Elizabeth Abraham, Ph.D. – Senior Product Manager, Corning Life Sciences
Elizabeth has been employed at Corning Life Sciences (CLS) since 2008 and has held multiple senior roles in various functions including R&D, Project Management and Business Operations. At CLS, she led the development of various new products including advanced extracellular matrices/surface coatings and laboratory devices for culture of mammalian primary and stem cells. She has authored 23 journal articles, technical notes and is an inventor on 11 patents. In her earlier career, she worked in Cell Therapy evaluating potential stem cell treatments for Diabetes. Currently, she is the business lead on products for organoid and 3D cell culture; translating voice of customer into new concepts and commercializing them globally.
Hilary Sherman – Senior Scientist, Corning Life Sciences
Senior Scientist in the Corning Life Sciences Applications Lab located in Kennebunk, ME. Hilary has been with Corning Incorporated since 2005 and has worked with a wide variety of cell types including mammalian, insect, primary, stem cells and organoids in a vast array of applications. Her key roles at Corning involve creating technical documents such as protocols and whitepapers as well as providing technical support and training for both the Corning sales force and customers. Hilary received her B.S. degree in Biology from the University of New Hampshire. In the last several years, Hilary has focused on 3D cell culture applications including human organoid culture
We recently concluded our Ask the Expert session on Bringing 3D models into a High Throughput Environment. 3D cell culture models offer an advanced tool for many key research areas including: understanding biological mechanisms, modeling disease states, therapeutic drug screening, cancer research, and toxicology screening. As throughput needs increase in several areas of 3D cell culture modeling, the need for new tools that support increased throughput are required.
3D cell culture is frequently grown in the presence of an extracellular matrix. For example, Corning’s Matrigel matrix, a natural extracellular matrix (ECM)-based hydrogel, is widely used and referenced in 3D cell culture, in support of organoid and spheroid formation. As throughput needs increase in several areas of 3D cell culture modeling, the need for new tools that support increased throughput are required. This includes the need for more convenient, consistent, pre-coated Matrigel matrix options.
To increase the throughput for screening with 3D models, Corning has developed 96- and 384-well microplates pre-coated with Corning Matrigel matrix specifically for 3D cell culture. These plates are easy-to-use and provide the convenience of pre-dispensed Matrigel matrix in high-throughput formats while providing the consistency required for such assays. These products enable ‘on-top/sandwich’ and ‘embedded’ workflows to generate 3D cell cultures.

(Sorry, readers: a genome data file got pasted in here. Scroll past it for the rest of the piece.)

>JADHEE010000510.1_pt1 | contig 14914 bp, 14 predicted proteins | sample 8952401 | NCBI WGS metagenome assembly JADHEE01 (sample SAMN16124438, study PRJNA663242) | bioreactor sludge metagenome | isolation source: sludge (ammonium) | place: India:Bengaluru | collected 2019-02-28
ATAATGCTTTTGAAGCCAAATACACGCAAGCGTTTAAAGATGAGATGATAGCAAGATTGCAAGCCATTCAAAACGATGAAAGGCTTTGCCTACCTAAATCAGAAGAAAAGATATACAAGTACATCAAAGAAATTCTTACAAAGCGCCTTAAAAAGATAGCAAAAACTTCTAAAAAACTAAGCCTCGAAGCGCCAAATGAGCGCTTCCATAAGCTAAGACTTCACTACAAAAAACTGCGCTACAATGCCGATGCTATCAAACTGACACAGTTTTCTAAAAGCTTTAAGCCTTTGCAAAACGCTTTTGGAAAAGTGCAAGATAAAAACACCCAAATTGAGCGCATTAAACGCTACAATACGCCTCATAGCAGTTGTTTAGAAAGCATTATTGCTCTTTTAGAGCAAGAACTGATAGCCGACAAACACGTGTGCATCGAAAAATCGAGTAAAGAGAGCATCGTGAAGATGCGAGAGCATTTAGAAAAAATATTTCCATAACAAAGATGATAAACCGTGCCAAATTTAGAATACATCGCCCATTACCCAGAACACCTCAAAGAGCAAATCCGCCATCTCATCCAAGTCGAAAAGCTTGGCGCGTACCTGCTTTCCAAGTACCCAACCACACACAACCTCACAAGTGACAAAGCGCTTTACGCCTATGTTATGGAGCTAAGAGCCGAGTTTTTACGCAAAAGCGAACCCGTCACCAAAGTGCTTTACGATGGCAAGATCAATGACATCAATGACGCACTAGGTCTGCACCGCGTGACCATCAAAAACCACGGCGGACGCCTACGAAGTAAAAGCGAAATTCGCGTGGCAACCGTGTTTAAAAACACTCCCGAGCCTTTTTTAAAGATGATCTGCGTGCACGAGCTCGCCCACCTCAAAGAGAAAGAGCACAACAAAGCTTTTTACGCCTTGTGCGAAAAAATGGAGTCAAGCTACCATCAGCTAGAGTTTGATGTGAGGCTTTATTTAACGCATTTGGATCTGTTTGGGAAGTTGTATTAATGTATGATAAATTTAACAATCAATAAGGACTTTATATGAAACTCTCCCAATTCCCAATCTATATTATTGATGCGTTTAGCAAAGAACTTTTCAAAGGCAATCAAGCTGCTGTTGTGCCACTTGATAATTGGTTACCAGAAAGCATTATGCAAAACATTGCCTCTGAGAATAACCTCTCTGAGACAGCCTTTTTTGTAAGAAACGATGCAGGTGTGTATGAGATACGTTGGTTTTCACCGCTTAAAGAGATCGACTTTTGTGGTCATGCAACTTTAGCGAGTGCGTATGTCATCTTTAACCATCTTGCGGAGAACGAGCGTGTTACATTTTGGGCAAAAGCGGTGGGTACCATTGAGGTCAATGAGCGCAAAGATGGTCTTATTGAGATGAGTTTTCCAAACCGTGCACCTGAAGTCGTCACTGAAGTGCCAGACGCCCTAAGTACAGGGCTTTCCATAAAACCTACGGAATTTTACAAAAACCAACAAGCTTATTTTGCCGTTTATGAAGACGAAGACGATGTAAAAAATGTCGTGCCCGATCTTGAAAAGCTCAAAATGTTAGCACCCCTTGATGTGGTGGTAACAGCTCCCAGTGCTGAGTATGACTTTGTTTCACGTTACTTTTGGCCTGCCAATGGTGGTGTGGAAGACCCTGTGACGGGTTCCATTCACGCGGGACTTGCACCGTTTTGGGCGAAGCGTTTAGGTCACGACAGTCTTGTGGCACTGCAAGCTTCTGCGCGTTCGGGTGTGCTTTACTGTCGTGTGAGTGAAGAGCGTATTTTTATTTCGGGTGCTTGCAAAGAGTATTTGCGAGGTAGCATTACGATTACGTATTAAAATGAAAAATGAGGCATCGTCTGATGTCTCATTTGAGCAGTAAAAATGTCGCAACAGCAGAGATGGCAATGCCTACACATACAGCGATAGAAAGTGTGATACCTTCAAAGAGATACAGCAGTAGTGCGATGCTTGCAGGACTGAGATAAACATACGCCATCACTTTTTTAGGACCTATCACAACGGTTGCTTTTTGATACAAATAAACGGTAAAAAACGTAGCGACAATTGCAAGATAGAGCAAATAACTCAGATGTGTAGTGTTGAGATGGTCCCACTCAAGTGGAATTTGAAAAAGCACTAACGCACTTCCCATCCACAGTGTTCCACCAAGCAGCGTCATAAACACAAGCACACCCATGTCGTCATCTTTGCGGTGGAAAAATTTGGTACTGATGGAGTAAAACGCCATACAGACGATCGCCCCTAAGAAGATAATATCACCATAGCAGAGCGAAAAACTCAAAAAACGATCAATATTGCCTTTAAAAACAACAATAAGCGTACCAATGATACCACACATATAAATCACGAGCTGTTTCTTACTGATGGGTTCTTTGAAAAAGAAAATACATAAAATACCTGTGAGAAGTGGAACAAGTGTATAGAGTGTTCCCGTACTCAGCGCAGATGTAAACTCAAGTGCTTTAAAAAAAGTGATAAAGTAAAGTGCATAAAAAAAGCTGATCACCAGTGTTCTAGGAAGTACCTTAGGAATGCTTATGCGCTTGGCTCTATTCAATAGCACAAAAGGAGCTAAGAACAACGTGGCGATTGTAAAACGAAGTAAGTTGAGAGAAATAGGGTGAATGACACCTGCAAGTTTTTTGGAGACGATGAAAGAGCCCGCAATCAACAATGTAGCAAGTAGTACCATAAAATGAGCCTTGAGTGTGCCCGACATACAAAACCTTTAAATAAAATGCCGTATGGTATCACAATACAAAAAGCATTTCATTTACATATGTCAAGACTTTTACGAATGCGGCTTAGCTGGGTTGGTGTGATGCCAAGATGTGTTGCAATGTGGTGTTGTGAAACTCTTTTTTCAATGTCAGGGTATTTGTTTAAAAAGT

For this Ask the Expert Session, we assembled a team of experts to answer questions on increasing 3D cell culture throughput to address the needs of cell culture modeling. Experts discussed imaging best practices, screening troubleshooting, and implementation of automation. In addition, vessel selection and culture tips including harvesting recommendations for small well format plates were covered.
With flat bottom ULA, round bottom, Microcavity and Matrigel options for 3D how do I pick the right model for my application.
The right product really depends on the model you are trying to create. The ULA products are great if you are trying to create 3D structures that don’t require polarity like spheroids. Flat ULA products will create lots of spheroids but they will be of different shapes and sizes. If uniform spheroids are needed round bottom ULA plates like the Spheroid microplate are a good option. Microcavity ULA plates offer the best of both flat and round ULA products by forming multiple uniform spheroids per well. If polarity of the model is required like with Organoids than Matrigel or some other ECM will likely be required.
We recommend using at least 150-200ug/cm2 of Matrigel for 3D applications. The concentration may need to be optimized for your specific applications. Alternatively, you could try out Matrigel Matrix-3D plate which has been optimized for 3D culture and is already coated with unpolymerized Matrigel.
I see some protocols where cells are mixed with Matrigel before seeding and others where cells are added on top of Matrigel. Which is best?
It really depends on the application. If the goal is to make lots of 3D structures to extract for protein analysis or a homogenous end point assay embedded protocols might be a good option as they are quick and straightforward. If imaging is required embedded protocols are not ideal as the 3D objects are mixed throughout which can cause long scan times from having to focus on so many different planes. Sandwich protocols involve laying a bed of polymerized Matrigel down before adding cells. This allows cells to settle in a more narrow focal plane making for easier and faster imaging.